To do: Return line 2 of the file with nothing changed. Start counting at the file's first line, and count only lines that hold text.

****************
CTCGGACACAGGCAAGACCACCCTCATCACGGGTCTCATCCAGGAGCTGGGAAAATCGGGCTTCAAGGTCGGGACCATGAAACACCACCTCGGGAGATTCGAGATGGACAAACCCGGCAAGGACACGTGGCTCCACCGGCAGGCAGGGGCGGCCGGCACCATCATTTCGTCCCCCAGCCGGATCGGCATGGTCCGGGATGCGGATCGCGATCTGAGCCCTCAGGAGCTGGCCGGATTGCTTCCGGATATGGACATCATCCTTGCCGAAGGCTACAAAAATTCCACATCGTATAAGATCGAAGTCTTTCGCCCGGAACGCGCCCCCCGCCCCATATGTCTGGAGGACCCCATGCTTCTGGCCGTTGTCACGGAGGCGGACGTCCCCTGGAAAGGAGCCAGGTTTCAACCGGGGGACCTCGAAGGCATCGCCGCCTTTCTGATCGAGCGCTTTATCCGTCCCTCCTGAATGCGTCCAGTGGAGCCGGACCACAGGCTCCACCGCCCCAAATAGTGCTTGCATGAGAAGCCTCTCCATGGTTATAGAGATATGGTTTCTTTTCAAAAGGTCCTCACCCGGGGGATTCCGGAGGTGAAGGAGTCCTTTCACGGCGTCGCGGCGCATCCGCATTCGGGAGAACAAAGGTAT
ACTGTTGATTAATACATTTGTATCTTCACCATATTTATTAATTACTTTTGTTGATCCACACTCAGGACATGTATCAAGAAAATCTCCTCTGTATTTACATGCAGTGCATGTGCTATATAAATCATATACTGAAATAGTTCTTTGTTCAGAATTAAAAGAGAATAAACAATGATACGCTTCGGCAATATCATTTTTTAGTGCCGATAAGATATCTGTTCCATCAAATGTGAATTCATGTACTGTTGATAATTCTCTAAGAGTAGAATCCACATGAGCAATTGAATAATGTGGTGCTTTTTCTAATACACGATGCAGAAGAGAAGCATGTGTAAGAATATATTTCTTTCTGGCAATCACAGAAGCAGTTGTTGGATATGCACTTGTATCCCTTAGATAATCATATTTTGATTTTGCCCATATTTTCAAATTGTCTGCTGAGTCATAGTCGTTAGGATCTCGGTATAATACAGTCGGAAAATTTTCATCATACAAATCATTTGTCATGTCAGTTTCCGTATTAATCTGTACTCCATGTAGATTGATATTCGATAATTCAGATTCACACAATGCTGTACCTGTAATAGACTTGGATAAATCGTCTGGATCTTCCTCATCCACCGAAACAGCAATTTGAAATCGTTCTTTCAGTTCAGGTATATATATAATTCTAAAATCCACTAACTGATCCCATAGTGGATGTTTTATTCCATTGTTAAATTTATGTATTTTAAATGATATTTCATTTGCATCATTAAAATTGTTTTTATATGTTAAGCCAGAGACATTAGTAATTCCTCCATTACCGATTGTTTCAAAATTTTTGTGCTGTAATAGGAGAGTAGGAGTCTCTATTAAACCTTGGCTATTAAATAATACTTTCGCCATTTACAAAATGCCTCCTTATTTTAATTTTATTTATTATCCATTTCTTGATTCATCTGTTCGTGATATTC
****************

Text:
ACTGTTGATTAATACATTTGTATCTTCACCATATTTATTAATTACTTTTGTTGATCCACACTCAGGACATGTATCAAGAAAATCTCCTCTGTATTTACATGCAGTGCATGTGCTATATAAATCATATACTGAAATAGTTCTTTGTTCAGAATTAAAAGAGAATAAACAATGATACGCTTCGGCAATATCATTTTTTAGTGCCGATAAGATATCTGTTCCATCAAATGTGAATTCATGTACTGTTGATAATTCTCTAAGAGTAGAATCCACATGAGCAATTGAATAATGTGGTGCTTTTTCTAATACACGATGCAGAAGAGAAGCATGTGTAAGAATATATTTCTTTCTGGCAATCACAGAAGCAGTTGTTGGATATGCACTTGTATCCCTTAGATAATCATATTTTGATTTTGCCCATATTTTCAAATTGTCTGCTGAGTCATAGTCGTTAGGATCTCGGTATAATACAGTCGGAAAATTTTCATCATACAAATCATTTGTCATGTCAGTTTCCGTATTAATCTGTACTCCATGTAGATTGATATTCGATAATTCAGATTCACACAATGCTGTACCTGTAATAGACTTGGATAAATCGTCTGGATCTTCCTCATCCACCGAAACAGCAATTTGAAATCGTTCTTTCAGTTCAGGTATATATATAATTCTAAAATCCACTAACTGATCCCATAGTGGATGTTTTATTCCATTGTTAAATTTATGTATTTTAAATGATATTTCATTTGCATCATTAAAATTGTTTTTATATGTTAAGCCAGAGACATTAGTAATTCCTCCATTACCGATTGTTTCAAAATTTTTGTGCTGTAATAGGAGAGTAGGAGTCTCTATTAAACCTTGGCTATTAAATAATACTTTCGCCATTTACAAAATGCCTCCTTATTTTAATTTTATTTATTATCCATTTCTTGATTCATCTGTTCGTGATATTC